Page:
News

Canadian Channel License Process Set for Makeover

2/21/1999 7:00 PM Eastern

Ottawa -- A revamp of the licensing process for cable
channels in Canada is in the works, as the Canadian Radio-television and
Telecommunications Commission (CRTC) is calling for comments on a new licensing method.

The overhaul comes after much industry dissatisfaction
about the licensing process in the past. The last group of new channels was approved
nearly two years ago. At the time, the channels were licensed as "digital-only,"
with any rollout dependent on the introduction of digital cable in Canada -- which was
then seen as imminent.

However, turned out to not be the case: Due to equipment
problems, digital cable is only now starting to roll out in Canada.

Interested parties -- which could include both Canadian and
foreign programmers -- must submit proposals for a new licensing framework to the CRTC by
April 9.

The direct-to-home satellite industry could also emerge as
a lobbyist, since it only became a player after the last round of licensing. And some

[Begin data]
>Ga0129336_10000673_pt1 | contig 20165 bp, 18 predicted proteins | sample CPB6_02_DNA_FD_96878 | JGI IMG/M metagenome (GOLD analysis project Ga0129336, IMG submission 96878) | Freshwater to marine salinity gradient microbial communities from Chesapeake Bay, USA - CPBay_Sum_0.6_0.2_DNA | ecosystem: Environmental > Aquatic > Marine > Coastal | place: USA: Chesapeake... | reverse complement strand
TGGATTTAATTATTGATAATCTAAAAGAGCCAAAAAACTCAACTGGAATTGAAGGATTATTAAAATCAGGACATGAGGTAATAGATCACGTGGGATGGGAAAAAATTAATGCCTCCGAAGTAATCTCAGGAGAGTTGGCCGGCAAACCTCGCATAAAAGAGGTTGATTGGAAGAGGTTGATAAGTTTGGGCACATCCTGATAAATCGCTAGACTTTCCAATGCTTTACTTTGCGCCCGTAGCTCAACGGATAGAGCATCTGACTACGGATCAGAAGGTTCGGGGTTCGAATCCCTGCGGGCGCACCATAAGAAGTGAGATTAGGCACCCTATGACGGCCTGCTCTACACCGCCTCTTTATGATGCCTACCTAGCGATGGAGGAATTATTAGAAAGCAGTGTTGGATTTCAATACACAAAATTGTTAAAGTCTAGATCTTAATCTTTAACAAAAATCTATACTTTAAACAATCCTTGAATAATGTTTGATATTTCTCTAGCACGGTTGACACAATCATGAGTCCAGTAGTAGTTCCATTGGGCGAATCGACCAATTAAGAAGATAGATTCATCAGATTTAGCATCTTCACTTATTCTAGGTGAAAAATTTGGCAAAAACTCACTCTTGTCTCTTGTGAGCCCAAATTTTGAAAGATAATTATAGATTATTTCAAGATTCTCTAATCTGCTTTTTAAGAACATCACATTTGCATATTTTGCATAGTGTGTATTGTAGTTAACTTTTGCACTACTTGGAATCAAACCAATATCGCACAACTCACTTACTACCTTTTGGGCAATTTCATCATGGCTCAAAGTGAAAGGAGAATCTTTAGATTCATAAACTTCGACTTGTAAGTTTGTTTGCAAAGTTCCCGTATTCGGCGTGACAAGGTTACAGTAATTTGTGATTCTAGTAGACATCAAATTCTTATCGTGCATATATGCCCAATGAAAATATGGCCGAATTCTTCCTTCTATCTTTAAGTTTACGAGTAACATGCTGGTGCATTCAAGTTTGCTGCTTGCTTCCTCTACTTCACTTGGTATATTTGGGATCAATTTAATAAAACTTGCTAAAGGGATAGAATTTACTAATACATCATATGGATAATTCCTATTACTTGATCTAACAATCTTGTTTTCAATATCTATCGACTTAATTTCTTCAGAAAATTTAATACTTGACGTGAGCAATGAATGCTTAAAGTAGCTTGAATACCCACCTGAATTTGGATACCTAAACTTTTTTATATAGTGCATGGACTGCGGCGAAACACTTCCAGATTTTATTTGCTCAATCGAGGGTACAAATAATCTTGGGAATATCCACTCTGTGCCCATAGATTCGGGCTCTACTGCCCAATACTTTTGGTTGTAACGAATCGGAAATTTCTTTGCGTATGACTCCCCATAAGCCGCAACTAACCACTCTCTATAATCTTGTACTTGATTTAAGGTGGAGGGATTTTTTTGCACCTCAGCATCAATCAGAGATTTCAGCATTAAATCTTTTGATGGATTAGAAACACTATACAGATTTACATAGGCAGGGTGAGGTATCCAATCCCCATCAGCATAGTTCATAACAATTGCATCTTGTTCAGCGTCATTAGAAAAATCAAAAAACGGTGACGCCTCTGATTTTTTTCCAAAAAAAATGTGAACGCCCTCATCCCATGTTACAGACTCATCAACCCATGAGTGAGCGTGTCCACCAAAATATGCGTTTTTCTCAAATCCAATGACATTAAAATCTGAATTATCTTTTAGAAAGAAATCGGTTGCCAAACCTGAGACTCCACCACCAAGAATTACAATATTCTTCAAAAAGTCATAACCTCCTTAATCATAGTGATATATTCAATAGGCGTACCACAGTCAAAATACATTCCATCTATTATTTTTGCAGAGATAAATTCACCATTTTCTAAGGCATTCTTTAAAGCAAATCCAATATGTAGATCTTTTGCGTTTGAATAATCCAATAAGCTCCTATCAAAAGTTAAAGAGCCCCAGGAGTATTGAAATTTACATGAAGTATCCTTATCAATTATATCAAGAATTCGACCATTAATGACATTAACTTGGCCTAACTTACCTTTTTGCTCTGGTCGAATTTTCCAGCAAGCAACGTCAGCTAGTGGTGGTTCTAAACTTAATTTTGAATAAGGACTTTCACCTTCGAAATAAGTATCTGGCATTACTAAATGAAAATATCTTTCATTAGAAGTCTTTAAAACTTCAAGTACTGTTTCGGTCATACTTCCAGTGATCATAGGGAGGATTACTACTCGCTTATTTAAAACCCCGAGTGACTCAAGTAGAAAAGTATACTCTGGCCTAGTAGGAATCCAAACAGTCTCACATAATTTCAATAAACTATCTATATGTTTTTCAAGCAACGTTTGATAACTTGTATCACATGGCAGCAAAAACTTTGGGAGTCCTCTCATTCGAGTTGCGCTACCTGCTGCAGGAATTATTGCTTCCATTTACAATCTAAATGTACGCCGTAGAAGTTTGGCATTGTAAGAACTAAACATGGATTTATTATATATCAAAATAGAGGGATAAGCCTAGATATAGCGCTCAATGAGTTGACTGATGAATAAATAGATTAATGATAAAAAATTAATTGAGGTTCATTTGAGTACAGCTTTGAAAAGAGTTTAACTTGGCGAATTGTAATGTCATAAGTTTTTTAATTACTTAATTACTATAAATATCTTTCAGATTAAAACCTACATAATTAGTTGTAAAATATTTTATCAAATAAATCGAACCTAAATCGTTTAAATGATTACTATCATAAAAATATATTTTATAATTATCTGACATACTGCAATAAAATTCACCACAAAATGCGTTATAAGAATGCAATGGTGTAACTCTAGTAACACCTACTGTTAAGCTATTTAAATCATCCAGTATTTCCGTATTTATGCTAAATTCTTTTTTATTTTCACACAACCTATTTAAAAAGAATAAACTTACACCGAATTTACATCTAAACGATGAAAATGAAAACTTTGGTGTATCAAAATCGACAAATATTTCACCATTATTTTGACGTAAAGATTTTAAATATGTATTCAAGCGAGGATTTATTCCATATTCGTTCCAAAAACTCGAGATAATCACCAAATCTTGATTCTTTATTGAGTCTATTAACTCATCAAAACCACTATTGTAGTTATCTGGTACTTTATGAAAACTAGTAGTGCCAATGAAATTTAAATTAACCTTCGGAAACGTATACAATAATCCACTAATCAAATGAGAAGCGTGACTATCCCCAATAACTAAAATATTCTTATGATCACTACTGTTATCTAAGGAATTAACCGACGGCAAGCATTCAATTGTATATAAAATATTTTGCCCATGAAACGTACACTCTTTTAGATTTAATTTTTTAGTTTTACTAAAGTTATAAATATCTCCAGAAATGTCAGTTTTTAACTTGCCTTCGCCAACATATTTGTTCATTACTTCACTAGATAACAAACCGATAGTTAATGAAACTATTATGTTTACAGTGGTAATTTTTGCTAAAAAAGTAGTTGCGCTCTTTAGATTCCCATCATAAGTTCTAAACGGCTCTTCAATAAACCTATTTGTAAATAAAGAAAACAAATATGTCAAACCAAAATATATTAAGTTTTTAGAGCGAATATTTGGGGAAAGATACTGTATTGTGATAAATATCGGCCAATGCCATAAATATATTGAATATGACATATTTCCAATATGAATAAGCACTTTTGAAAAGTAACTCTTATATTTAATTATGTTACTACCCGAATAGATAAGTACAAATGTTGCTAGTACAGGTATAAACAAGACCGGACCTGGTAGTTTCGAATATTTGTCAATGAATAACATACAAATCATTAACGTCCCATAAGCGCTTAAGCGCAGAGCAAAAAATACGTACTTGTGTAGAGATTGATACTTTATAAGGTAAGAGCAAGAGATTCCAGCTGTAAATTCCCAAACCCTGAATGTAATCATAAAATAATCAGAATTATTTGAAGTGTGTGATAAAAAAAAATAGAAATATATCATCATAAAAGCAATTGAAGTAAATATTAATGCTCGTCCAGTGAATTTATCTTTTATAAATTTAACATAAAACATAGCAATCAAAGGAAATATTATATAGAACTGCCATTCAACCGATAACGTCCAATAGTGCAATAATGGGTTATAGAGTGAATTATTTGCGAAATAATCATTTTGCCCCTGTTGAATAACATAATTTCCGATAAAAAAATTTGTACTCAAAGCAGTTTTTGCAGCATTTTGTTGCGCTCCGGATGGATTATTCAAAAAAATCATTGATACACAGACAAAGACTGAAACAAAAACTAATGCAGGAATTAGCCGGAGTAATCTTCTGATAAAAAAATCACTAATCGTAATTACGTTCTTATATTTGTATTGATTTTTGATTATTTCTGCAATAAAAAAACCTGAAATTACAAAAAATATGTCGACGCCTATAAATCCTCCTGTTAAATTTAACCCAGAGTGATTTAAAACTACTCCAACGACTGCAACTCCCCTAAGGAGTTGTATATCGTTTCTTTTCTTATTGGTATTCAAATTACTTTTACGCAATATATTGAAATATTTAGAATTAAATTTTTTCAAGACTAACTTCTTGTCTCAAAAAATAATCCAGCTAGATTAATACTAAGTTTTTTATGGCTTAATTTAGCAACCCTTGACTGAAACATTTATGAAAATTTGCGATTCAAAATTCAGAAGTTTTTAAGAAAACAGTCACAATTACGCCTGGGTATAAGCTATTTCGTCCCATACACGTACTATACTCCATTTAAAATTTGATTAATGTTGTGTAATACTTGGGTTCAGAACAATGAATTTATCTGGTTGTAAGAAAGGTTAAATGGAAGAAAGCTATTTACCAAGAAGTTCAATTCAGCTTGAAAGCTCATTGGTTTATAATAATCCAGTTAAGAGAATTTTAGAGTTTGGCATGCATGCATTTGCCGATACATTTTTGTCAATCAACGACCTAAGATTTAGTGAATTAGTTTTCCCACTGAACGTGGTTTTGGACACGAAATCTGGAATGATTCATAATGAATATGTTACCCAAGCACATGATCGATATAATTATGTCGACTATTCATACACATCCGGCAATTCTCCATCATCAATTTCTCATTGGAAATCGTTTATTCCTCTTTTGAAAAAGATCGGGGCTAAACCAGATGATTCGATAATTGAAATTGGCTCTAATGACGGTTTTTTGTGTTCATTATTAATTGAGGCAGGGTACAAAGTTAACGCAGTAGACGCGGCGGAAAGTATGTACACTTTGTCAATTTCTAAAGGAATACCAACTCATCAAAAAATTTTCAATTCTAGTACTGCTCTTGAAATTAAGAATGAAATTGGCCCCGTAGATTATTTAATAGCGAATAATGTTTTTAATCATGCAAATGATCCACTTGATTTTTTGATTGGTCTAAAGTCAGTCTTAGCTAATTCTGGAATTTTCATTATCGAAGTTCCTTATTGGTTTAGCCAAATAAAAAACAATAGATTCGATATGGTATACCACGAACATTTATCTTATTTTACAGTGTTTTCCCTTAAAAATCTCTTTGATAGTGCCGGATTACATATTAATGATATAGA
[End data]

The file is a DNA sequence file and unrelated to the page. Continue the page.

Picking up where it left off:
Canadian MSOs, amid digital rollouts, might submit proposals.

A number of the Canadian digital-only channels became irate
during the wait following the last round of licensing. They were primarily angry at the
cable-TV industry, which gave scarce analog spectrum to U.S.-based services such as The
Golf Channel and Black Entertainment Television.

To be sure, the cable industry did this to bolster the
launch of new Canadian analog channels. However, that still didn't protect it from
criticism by the digital-only channels, which said they should have been given preference
over the U.S. channels that were approved.

The digital-cable delay also scuttled the last round of
specialty-channel applications, which was set to take place in early 1998. There are more
than 50 new-channel applications on the CRTC's books, none of which have made it to public
hearings.

Further prompting the call for the licensing revamp is the
Canadian DTH industry. "The satellite people are saying, 'We've got tons of capacity.
Why don't you license [the new services now]?'" CRTC spokesman Denis Carmel said.

Want to read more stories like this?
Get our Free Newsletter Here!